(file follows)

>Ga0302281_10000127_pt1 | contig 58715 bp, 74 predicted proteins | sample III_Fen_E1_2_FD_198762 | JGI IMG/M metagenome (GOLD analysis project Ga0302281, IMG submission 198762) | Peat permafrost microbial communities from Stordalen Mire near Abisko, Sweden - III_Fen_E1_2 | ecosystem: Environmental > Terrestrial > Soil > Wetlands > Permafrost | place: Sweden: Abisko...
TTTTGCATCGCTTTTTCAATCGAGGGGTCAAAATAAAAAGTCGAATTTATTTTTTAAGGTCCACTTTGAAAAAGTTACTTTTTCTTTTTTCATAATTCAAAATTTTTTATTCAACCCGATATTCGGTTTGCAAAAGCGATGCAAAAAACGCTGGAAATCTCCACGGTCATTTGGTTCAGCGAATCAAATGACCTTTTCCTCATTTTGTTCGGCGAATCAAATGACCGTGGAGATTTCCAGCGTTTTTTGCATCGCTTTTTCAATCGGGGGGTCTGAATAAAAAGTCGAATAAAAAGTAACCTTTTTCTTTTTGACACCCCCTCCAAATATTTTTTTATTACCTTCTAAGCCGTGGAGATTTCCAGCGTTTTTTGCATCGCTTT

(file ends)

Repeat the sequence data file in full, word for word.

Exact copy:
>Ga0302281_10000127_pt1 | contig 58715 bp, 74 predicted proteins | sample III_Fen_E1_2_FD_198762 | JGI IMG/M metagenome (GOLD analysis project Ga0302281, IMG submission 198762) | Peat permafrost microbial communities from Stordalen Mire near Abisko, Sweden - III_Fen_E1_2 | ecosystem: Environmental > Terrestrial > Soil > Wetlands > Permafrost | place: Sweden: Abisko...
TTTTGCATCGCTTTTTCAATCGAGGGGTCAAAATAAAAAGTCGAATTTATTTTTTAAGGTCCACTTTGAAAAAGTTACTTTTTCTTTTTTCATAATTCAAAATTTTTTATTCAACCCGATATTCGGTTTGCAAAAGCGATGCAAAAAACGCTGGAAATCTCCACGGTCATTTGGTTCAGCGAATCAAATGACCTTTTCCTCATTTTGTTCGGCGAATCAAATGACCGTGGAGATTTCCAGCGTTTTTTGCATCGCTTTTTCAATCGGGGGGTCTGAATAAAAAGTCGAATAAAAAGTAACCTTTTTCTTTTTGACACCCCCTCCAAATATTTTTTTATTACCTTCTAAGCCGTGGAGATTTCCAGCGTTTTTTGCATCGCTTT